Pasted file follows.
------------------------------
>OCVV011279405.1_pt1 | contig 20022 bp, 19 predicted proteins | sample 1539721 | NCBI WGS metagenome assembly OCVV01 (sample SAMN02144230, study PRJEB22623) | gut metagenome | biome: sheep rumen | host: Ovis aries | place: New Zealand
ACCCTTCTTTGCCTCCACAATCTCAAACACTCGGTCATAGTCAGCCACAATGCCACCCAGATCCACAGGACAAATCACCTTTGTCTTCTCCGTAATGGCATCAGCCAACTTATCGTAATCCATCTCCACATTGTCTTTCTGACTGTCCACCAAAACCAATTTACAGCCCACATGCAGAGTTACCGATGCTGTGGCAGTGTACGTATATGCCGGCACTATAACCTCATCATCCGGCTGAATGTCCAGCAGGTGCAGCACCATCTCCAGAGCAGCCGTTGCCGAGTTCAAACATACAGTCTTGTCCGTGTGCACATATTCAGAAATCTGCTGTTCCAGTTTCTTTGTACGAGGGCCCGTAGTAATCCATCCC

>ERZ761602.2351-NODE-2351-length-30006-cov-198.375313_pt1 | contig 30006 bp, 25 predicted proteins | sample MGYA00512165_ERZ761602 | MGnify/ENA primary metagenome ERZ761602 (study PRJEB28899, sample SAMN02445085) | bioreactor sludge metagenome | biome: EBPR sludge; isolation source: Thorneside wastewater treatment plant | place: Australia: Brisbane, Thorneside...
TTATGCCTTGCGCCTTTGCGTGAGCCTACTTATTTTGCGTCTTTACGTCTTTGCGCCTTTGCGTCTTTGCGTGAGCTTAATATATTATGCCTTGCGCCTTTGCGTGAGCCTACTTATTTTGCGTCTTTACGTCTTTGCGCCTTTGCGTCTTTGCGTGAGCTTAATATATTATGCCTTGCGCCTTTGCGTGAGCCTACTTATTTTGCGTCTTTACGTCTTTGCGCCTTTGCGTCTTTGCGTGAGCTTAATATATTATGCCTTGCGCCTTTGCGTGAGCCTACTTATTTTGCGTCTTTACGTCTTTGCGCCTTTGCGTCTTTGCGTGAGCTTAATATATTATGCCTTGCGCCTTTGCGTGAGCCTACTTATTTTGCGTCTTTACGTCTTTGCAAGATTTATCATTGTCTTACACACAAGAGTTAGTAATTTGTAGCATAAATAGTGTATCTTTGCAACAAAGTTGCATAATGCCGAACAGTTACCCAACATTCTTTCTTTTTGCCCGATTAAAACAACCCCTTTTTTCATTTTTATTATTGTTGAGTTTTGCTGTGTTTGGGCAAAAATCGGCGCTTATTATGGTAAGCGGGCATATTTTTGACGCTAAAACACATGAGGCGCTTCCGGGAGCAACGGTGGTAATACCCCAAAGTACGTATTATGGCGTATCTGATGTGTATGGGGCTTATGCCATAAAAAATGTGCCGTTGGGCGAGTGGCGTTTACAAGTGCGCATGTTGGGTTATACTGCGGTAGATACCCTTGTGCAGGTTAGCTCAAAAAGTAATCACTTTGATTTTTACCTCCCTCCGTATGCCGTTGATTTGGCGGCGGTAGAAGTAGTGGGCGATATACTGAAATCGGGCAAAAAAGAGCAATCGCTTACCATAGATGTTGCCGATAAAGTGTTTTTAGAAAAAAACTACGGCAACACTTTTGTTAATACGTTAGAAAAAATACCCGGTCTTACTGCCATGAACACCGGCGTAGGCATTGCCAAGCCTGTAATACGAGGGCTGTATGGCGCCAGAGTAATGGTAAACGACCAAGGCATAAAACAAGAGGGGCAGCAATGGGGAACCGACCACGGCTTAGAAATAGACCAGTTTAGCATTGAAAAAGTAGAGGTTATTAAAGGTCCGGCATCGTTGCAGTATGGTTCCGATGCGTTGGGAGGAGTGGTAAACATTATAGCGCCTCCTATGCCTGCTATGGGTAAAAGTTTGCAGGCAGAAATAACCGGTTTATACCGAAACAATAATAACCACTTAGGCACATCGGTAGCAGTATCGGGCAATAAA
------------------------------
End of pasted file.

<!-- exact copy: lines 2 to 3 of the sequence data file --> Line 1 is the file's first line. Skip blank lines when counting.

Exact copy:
ACCCTTCTTTGCCTCCACAATCTCAAACACTCGGTCATAGTCAGCCACAATGCCACCCAGATCCACAGGACAAATCACCTTTGTCTTCTCCGTAATGGCATCAGCCAACTTATCGTAATCCATCTCCACATTGTCTTTCTGACTGTCCACCAAAACCAATTTACAGCCCACATGCAGAGTTACCGATGCTGTGGCAGTGTACGTATATGCCGGCACTATAACCTCATCATCCGGCTGAATGTCCAGCAGGTGCAGCACCATCTCCAGAGCAGCCGTTGCCGAGTTCAAACATACAGTCTTGTCCGTGTGCACATATTCAGAAATCTGCTGTTCCAGTTTCTTTGTACGAGGGCCCGTAGTAATCCATCCC

>ERZ761602.2351-NODE-2351-length-30006-cov-198.375313_pt1 | contig 30006 bp, 25 predicted proteins | sample MGYA00512165_ERZ761602 | MGnify/ENA primary metagenome ERZ761602 (study PRJEB28899, sample SAMN02445085) | bioreactor sludge metagenome | biome: EBPR sludge; isolation source: Thorneside wastewater treatment plant | place: Australia: Brisbane, Thorneside...